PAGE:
Submitted to: National Entomological Society of America Annual Meeting
Publication Type: Abstract Only
Publication Acceptance Date: June 24, 2004
Publication Date: November 15, 2004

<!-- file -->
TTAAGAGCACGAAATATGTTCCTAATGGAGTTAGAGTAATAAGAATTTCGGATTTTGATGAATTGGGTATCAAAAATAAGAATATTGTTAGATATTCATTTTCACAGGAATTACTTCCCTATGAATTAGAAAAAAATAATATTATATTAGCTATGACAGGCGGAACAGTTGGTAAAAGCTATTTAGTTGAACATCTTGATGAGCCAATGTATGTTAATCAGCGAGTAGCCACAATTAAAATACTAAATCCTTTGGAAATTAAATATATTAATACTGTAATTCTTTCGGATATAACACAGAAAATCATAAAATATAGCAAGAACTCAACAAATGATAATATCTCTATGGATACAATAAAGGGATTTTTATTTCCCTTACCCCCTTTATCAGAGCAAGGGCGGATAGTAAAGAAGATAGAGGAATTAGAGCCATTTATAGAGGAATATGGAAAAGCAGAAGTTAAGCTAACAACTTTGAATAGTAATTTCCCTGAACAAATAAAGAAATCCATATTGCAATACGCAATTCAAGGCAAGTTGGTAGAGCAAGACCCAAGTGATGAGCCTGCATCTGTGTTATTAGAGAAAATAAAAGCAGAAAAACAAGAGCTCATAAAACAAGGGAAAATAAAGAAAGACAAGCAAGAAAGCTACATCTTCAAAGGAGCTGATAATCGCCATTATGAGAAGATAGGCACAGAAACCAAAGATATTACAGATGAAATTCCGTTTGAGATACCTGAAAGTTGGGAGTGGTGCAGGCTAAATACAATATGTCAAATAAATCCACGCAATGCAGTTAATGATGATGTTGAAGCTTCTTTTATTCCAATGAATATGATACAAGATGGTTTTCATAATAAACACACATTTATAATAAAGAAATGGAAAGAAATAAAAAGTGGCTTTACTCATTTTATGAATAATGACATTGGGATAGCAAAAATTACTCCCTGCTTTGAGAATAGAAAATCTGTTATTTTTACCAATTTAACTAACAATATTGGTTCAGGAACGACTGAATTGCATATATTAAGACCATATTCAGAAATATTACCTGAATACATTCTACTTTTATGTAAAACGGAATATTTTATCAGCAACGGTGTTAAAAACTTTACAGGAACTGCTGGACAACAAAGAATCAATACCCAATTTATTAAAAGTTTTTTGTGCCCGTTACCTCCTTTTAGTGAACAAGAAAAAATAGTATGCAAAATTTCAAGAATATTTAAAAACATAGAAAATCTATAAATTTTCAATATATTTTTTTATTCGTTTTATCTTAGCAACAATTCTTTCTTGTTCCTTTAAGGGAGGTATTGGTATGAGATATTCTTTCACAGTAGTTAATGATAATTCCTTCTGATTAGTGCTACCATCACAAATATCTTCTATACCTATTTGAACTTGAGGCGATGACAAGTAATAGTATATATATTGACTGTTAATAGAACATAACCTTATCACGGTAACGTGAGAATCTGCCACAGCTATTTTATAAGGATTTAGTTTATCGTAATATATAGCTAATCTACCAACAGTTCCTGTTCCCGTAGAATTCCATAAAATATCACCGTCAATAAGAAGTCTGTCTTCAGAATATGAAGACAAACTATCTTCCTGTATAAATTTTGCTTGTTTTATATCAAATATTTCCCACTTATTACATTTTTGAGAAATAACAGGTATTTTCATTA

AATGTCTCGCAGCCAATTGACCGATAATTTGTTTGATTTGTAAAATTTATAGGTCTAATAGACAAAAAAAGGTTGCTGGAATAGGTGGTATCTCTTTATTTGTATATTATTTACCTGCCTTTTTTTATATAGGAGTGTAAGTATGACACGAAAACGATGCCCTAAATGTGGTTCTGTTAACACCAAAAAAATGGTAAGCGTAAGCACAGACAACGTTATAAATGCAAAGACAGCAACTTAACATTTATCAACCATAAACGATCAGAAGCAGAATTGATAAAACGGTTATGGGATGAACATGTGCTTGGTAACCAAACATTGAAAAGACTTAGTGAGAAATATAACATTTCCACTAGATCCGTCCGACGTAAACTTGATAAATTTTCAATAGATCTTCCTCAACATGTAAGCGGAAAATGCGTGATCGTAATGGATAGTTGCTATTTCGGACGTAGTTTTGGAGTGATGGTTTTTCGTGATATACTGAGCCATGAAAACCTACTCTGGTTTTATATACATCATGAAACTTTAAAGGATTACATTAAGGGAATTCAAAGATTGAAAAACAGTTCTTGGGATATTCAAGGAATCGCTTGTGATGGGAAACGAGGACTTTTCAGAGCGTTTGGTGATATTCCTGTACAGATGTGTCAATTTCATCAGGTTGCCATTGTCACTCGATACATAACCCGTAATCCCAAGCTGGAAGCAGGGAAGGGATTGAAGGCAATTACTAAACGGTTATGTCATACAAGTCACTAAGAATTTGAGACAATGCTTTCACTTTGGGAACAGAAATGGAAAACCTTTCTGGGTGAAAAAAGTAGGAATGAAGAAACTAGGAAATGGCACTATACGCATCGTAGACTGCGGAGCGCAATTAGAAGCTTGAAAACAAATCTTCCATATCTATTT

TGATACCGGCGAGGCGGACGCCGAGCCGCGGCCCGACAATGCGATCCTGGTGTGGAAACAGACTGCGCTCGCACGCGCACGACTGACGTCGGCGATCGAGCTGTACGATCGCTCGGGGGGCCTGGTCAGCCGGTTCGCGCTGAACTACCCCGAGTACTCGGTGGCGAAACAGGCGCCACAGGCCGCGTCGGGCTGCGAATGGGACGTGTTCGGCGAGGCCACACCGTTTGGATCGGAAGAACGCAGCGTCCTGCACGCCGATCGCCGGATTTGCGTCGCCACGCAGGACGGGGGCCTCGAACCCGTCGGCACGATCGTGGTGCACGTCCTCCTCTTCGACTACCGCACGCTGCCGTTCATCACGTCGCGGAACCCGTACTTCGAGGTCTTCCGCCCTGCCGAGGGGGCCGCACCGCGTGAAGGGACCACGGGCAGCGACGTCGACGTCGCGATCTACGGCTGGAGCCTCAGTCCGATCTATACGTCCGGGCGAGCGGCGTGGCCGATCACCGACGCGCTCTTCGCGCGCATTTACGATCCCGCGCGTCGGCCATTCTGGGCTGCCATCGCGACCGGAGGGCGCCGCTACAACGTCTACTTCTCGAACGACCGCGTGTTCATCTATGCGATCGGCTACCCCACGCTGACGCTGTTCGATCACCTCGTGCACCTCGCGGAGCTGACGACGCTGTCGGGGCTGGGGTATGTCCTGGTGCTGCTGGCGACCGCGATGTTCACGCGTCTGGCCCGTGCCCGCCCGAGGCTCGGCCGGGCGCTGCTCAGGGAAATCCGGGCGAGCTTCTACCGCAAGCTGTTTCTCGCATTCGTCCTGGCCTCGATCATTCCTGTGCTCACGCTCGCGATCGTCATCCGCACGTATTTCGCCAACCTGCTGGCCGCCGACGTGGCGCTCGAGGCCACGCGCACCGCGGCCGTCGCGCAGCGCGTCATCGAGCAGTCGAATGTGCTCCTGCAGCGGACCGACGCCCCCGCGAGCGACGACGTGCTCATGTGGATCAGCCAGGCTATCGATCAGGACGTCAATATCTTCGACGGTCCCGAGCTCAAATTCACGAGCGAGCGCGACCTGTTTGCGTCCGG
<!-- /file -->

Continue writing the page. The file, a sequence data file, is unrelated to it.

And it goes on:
Citation: Shelby, K., Popham, H.J. 2004. The role of plasma phenoloxidase in resistance of heliothis virescens larvae to baculovirus infection [abstract]. National Entomological Society of America Annual Meeting p. 118. Technical Abstract: Heliothis virescens larval plasma contains high levels of an antiviral activity against Helicoverpa zea single nucleopolyhedrovirus (HzSNPV) budded virus in vitro. Preliminary results indicated that phenoloxidase is primarily responsible for this virucidal effect. However it is known that other enzymes which generate antimicrobial reactive oxygen intermediates and reactive nitrogen intermediates are present in hemolymph which could contribute to the observed virucidal activity. To elucidate the contributions of phenoloxidase and other candidate activities to plasma innate immune response against baculovirus infection we have used specific metabolic inhibitors. In vitro the general inhibitors of melanization (N-acetyl cysteine, ascorbate and glutathione), and specific inhibitors of phenoloxidase (phenylthiourea, Kojic acid and Sodium benzoate), completely blocked virucidal activity up to the level seen in controls. Addition of the enzyme catalase to plasma did not affect virucidal activity; however addition of superoxide dismutase exhibited a modest inhibitory effect. Pull-down assays in which plasma phenoloxidase was depleted from samples using increasing concentrations of rabbit polyclonal anti-PO antisera reduced virucidal activity in a concentration dependent manner. Immunoblots confirm that phenoloxidase was removed from plasma by this treatment. Inhibitors of Nitric oxide synthase activity did not affect virucidal activity. Our results confirm that phenoloxidase is the predominate activity in larval plasma accounting for inactivation of HzSNPV in vitro, and that phenoloxidase-dependent superoxide production may contribute to this virucidal activity.